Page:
The Mongols and Eurasian Trade

cash (2)

AP Theme

Economic Systems

Learning Objective 2C

Explain how the expansion of empires influenced trade and communication over time.

Historical Development 1

The Mongol empire led to increased trade across Afro-Eurasia. 

Historical Development 2

The Mongol empire led to increased communication and contact between distant civilizations.

Contents

The Mongol Empire Resulted in Increased Trade Across Afro-Eurasia

The growth of the Mongol empire brought a boom of increased interregional connections between distant peoples and civilizations. For the first time in history, the Mongols had connected nearly the whole of the Eurasian landmass under a single group’s leadership. While the Mongol empire and khanates peaked rapidly and declined rapidly, their impacts left a lasting mark upon global history. Their empire set the world up for its entrance into the modern age. The international connections they built remained after their demise as a global power.

The expansion of the Mongol Empire brought great devastation to many civilizations and populations. However, the 13th and 14th centuries in Eurasia are referred to as Pax Mongolia (the Mongol peace) for the period of peace and prosperity that arose across vast areas of Eurasia forced under Mongol leadership. Land-based trade routes such as the Silk Roads blossomed once again under their supervision.

Causes of Mongol Economic Success and Increased Trade Volumes

As nomadic pastoralists, the Mongols had always understood the importance of trade and actively supported its growth.

The Mongols financially supported trade

The Mongols also supported trade both with financial incentives and support for modern banking practices.

  • Mongol khans (leaders) often paid higher than the asking price for merchants’ goods. 
  • They also provided loans and financial backing to merchants. 
  • It was also common for merchants to receive tax breaks on their goods’ value as they paid their taxes at Mongol tax collection points. 
  • Yuan Dynasty China continued the use of paper money that had begun under previous Chinese dynasties. 
  • Mongol rulers also supported the use of credit and bills of exchange. These financial instruments made trade more profitable and straightforward to transact by decreasing the financial risk of losing physical currency as goods moved across Mongol territories. 

The Mongols standardized trading practices

The Mongols provided standard trading practices, which lowered trading costs by making exchanges more predictable. Instead of being subjected to different laws, currencies, tariffs, taxes, and weights and measures within fragmented territories under various rulers, traders across the Mongol Empire and the Silk Road could expect those items to remain the same across Mongol lands.

The Mongols protected trade with their military

The fighting strength of the Mongols also helped facilitate trade. With their military garrisons (units) positioned across the empire, Mongol leadership provided security to trading cities and traders from thieves and bandits.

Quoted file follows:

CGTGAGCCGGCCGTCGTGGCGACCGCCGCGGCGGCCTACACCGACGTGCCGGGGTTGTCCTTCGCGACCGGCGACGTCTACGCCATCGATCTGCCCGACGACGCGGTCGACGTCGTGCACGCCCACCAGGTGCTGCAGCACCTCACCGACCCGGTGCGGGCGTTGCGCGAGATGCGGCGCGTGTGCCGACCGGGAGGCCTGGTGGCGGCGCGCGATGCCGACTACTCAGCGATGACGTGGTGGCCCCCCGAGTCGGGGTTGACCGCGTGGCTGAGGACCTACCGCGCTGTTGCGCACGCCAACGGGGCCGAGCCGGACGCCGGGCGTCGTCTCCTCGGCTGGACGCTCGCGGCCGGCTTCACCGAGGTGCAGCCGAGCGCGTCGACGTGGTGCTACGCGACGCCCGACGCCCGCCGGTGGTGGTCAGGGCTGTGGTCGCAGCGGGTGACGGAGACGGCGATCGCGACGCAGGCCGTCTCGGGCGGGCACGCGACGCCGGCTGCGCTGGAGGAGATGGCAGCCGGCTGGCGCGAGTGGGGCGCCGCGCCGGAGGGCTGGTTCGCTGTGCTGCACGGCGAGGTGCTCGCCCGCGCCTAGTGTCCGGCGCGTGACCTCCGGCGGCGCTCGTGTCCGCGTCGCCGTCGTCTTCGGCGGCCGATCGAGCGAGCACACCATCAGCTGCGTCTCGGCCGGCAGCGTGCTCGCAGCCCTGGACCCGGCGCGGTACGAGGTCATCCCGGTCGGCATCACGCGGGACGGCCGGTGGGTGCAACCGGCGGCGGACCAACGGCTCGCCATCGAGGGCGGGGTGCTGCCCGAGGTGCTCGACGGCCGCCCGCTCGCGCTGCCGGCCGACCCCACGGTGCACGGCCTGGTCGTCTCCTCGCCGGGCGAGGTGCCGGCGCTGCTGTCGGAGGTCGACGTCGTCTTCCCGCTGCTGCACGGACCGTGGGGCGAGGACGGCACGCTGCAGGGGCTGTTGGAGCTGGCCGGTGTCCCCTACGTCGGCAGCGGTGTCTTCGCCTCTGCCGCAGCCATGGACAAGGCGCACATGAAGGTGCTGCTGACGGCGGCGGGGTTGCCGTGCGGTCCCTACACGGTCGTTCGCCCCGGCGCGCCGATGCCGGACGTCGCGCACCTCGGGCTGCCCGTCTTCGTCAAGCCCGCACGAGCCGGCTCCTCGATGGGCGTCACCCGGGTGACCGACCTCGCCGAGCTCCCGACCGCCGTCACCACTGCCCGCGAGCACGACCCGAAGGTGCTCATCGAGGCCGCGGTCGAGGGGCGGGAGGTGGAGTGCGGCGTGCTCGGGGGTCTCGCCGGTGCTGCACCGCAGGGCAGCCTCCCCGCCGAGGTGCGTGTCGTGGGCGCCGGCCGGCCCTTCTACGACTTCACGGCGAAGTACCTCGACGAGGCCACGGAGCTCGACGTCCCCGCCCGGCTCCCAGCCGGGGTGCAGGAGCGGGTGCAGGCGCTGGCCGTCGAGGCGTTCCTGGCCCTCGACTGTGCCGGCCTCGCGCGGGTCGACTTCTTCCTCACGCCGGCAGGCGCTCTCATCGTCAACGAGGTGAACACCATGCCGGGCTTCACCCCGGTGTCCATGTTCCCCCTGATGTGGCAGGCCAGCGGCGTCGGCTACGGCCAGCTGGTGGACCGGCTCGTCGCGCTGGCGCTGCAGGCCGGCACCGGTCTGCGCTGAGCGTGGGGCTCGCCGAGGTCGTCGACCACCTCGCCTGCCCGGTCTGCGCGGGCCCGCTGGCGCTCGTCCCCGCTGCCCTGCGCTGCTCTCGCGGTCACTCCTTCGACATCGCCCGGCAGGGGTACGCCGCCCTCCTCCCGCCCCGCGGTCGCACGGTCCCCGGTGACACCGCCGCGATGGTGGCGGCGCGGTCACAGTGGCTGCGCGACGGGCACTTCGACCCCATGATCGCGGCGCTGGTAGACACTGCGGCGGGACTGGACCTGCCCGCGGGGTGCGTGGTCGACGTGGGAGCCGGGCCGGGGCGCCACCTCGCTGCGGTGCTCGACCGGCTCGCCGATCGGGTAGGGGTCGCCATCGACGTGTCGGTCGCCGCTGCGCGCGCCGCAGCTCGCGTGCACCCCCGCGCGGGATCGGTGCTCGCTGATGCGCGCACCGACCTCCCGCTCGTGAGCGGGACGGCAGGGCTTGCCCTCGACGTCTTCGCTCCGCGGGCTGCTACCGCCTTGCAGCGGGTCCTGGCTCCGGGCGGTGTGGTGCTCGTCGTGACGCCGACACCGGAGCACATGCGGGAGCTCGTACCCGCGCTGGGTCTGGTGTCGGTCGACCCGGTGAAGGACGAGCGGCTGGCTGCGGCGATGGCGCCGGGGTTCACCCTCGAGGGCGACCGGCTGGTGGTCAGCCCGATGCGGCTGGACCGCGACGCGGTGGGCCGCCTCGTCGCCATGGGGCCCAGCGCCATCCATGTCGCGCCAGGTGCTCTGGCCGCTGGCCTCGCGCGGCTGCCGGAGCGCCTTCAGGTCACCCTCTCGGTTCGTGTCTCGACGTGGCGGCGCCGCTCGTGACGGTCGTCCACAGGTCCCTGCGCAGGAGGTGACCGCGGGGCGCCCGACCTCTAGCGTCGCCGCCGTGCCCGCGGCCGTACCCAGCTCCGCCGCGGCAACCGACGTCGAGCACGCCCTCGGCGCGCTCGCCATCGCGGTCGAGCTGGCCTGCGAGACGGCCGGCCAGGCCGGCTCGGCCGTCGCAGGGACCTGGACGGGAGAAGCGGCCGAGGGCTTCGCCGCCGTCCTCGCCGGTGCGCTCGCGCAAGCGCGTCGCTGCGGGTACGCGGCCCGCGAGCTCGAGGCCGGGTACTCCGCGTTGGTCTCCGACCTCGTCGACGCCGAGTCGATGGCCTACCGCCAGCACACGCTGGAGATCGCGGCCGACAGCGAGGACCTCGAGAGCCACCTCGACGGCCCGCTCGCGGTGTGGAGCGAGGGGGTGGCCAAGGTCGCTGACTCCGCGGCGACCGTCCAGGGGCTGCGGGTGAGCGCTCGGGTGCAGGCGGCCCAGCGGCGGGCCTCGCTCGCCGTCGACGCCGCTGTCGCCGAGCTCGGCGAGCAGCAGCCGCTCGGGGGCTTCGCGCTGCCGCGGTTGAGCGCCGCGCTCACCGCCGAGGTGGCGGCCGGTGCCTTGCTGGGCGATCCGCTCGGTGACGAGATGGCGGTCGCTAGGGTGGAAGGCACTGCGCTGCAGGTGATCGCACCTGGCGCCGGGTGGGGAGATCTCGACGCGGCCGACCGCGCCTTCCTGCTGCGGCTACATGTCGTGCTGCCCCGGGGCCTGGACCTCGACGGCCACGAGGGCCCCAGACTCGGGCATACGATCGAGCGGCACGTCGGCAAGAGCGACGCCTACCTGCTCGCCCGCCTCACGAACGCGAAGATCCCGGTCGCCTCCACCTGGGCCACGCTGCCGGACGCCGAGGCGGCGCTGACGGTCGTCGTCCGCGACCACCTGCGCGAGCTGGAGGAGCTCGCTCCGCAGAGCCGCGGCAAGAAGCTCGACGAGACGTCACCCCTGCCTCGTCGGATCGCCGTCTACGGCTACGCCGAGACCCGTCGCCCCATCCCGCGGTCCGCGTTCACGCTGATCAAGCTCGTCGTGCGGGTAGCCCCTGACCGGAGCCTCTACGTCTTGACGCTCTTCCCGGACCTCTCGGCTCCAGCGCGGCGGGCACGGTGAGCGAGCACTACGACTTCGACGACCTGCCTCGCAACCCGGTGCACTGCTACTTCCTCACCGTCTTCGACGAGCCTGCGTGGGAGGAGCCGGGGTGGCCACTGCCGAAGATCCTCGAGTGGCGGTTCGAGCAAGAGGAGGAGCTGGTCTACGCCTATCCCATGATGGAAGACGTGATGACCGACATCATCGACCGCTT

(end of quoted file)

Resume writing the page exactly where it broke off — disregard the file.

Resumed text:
Historical trend: Trade flour under strong military powers. 

The Mongols directly supported merchants

In Mongol China, merchants held a higher status than they did in traditional Confucian China. During merchant’s travel’s they could stay and resupply at Mongol postal stations along major trade routes. The Mongols also established Merchant associations to promote long-distance trade. Through these associations, merchants could combine their resources into one large caravan that moved as a group. Merchants across the group shared profits or losses, making long-distance trade less financially risky for individual traders.

The Mongol Empire Increased Communication and Contact Between Distant Civilizations

Long-distance trade networks also functioned as networks of communication. These networks directly linked leaders in Europe and Asia for the first time in recorded history.

  • Across the Mongol Empire, a vast postal system developed and was known as the Yam system. Mongol horseback riders passed messages across a relay network consisting of riders who operated 24 hours a day. This system allowed information to travel thousands of miles within days. 
  • Through expanded communication networks, civilizations as far as Europe entered into direct communication with the Mongols. On March 13, 1245, Roman Catholic Pope Innocent IV wrote a letter to the Mongols in which he requested the Mongol armies stop attacking Christian territories. Italian diplomate and Church archbishop John of Plano Carpini carried the message to the Mongol capital in Karakorum, Mongolia. The Mongols were unmoved, and John of Plano returned home with a reply demanding the Pope submit to Mongol authority. 
  • It was during the Mongol period that some of early history’s great explorations took place. The Italian explorer Marco Polo reached China. The Morrocan Muslim explorer Ibn Batutta also reached China during this period.